Does the Duty to Preserve Electronic Documents Arise Earlier for Plaintiffs?
Every plaintiff and defendant has a duty to preserve evidence, and this duty arises even before litigation commences. The flexible legal standard for when this duty begins is when the litigation is “reasonably foreseeable.” Although plaintiffs in a lawsuit are reacting to a harm or injury inflicted upon them, they are the ones who actually “pull the trigger” by filing suit. Does this standard of “reasonable foreseeability” in regard to the duty to preserve evidence arise earlier for plaintiff electronic document discovery than for the defense production?
Consider the well-known case Micron Tech. v. Rambus, 645 F.3d 1311 (Fed. Cir. 2011). While not getting into the complex procedural history of the case, Rambus developed software and sought licensing revenues and litigation damages under patent laws. Over a year before filing multiple patent lawsuits, Rambus instituted new policies regarding document retention, which included destroying emails and email analytics older than three months and the systematic destruction of electronic databases and documents.
The issue at hand before the U.S. Court of Appeals for the Federal Circuit was whether Rambus’ document retention policies, set in place over a year before the lawsuit was filed, constituted spoliation. The court ruled against Rambus and found the company had engaged in spoliation, noting that it was more likely for the patentee to reasonably foresee litigation than for the defendants.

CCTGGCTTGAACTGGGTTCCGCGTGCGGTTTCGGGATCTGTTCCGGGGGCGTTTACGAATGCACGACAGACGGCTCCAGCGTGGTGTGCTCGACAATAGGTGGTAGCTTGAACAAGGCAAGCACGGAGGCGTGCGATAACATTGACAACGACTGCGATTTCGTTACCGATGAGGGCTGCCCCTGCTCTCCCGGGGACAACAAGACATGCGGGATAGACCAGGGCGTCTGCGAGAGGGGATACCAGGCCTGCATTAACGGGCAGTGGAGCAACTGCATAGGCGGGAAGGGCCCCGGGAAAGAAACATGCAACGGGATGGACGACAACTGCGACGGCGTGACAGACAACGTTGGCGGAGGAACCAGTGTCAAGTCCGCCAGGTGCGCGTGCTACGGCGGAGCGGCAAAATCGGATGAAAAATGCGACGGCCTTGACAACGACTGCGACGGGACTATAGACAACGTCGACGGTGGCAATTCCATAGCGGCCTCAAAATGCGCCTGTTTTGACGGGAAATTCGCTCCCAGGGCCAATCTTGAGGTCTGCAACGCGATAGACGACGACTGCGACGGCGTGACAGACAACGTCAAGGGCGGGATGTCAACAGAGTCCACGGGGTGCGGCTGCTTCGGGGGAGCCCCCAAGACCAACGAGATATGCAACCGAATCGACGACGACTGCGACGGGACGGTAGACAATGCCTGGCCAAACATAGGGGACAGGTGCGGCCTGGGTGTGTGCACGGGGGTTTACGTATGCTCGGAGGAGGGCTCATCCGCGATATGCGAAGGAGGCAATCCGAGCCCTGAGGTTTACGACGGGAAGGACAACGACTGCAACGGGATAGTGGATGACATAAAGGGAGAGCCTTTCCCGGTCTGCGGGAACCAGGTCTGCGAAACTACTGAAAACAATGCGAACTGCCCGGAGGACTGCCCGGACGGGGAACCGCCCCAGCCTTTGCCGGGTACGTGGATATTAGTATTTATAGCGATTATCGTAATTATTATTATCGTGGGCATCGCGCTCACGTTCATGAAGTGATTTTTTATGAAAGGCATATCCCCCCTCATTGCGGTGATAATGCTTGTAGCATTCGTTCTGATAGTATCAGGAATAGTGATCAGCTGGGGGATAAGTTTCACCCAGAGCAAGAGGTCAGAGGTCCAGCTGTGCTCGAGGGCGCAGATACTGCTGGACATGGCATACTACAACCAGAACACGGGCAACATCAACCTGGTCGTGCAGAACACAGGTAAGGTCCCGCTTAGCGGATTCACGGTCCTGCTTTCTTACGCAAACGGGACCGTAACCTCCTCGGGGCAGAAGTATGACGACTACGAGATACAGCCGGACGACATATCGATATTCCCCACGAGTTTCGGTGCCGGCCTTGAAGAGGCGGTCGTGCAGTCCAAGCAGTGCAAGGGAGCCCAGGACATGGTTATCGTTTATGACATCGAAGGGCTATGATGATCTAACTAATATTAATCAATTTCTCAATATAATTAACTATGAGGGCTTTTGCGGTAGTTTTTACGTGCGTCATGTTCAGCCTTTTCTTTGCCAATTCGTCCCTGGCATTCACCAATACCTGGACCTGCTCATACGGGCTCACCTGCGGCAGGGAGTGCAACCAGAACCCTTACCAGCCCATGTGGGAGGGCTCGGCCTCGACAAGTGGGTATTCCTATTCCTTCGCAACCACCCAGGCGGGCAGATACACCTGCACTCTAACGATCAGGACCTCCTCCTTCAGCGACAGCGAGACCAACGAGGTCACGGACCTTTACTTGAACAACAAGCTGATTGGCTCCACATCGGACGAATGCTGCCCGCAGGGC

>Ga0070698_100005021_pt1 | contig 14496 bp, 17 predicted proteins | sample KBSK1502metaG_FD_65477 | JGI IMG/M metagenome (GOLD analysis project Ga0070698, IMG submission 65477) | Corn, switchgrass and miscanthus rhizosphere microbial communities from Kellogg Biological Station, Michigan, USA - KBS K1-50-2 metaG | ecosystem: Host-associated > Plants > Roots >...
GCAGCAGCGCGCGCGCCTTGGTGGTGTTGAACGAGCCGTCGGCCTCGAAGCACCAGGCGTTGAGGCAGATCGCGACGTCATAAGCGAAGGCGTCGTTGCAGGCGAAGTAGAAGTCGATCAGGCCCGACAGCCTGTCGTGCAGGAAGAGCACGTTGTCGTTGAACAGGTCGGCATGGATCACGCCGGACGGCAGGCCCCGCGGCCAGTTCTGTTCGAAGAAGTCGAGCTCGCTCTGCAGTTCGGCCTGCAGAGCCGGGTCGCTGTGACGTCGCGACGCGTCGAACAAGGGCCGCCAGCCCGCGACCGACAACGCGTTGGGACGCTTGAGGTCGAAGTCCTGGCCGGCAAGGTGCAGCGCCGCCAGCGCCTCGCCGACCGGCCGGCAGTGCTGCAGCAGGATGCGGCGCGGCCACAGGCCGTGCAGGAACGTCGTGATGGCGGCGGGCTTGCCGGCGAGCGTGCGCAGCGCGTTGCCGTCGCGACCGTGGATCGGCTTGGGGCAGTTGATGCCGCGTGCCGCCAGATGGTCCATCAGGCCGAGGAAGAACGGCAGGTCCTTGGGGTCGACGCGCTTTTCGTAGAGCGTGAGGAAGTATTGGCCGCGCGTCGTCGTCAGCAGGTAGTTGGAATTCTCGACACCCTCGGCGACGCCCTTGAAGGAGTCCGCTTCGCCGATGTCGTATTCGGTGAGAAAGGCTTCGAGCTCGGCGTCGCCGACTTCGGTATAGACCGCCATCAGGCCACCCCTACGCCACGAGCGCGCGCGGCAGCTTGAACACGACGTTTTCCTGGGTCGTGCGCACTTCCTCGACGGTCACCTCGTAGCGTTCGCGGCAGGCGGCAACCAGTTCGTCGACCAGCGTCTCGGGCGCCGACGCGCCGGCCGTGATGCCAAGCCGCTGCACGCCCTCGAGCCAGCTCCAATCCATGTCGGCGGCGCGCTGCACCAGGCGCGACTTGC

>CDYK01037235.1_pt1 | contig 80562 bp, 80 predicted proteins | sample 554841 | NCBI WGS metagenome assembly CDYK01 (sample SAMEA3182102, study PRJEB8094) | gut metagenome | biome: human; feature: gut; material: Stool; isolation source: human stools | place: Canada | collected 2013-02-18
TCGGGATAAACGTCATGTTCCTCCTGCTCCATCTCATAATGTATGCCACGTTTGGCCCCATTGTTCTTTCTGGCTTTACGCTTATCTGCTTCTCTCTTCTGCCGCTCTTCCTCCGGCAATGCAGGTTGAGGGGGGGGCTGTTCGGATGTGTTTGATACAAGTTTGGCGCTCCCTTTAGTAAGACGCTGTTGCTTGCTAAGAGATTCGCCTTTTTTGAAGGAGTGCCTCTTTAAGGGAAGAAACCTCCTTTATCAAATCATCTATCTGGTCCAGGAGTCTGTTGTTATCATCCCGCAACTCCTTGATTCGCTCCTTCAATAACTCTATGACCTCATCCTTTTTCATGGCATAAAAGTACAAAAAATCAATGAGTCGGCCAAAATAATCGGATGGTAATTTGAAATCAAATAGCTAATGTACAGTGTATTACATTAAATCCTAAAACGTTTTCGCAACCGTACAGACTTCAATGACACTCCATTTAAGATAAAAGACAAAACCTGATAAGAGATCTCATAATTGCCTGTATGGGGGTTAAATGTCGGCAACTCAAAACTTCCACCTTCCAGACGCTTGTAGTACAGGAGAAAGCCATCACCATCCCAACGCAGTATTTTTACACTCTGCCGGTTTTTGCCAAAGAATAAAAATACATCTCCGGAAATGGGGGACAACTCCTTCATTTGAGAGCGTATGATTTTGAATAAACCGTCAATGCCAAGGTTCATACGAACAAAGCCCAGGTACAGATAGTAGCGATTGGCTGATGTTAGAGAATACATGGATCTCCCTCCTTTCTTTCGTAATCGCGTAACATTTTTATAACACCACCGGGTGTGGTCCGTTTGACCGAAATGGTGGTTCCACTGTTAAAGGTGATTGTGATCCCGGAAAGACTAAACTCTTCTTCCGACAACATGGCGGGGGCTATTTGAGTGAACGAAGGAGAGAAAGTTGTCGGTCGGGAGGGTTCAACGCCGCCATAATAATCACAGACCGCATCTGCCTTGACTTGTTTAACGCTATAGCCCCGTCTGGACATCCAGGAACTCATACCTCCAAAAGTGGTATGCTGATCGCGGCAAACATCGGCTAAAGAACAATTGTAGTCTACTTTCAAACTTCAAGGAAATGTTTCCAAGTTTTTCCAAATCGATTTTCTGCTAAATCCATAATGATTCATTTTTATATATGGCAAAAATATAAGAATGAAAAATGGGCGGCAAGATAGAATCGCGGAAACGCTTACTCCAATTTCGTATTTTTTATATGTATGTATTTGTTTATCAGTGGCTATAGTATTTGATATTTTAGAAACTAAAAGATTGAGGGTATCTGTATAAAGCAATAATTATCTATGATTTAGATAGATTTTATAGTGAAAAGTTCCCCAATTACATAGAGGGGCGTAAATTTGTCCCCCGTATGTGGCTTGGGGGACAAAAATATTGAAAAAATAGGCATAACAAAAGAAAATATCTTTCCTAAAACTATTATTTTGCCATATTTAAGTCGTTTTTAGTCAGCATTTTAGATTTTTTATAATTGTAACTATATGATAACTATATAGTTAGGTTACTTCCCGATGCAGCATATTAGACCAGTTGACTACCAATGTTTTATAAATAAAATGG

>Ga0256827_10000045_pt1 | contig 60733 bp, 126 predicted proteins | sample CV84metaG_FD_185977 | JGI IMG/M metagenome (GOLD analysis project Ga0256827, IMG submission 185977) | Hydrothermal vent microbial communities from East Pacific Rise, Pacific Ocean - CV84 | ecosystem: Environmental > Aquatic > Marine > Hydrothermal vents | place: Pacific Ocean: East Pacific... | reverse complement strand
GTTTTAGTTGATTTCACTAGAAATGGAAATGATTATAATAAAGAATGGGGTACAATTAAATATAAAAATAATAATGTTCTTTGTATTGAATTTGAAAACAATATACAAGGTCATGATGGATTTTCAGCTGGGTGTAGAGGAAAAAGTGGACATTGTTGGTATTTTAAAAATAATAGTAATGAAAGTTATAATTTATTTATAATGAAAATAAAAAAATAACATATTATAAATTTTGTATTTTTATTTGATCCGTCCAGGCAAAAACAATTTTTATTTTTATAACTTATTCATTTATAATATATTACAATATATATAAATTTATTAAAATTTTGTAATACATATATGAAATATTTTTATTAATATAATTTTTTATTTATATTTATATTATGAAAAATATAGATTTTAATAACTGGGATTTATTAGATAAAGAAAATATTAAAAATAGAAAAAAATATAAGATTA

This case is an example of the reasonably foreseeable standard affecting plaintiff discovery sooner in time than it would affect the defense production. Corporate entities should have long-standing policies of regular and systematic destruction of electronic documents if they want their actions to be viewed as “good housekeeping” and not spoliation if they ever become plaintiffs in a lawsuit. Although individuals in a class action lawsuit might have less-burdensome plaintiff ESI productions, it still holds true that any destruction of electronic data or documents prior to filing may have an adverse effect on the ensuing litigation.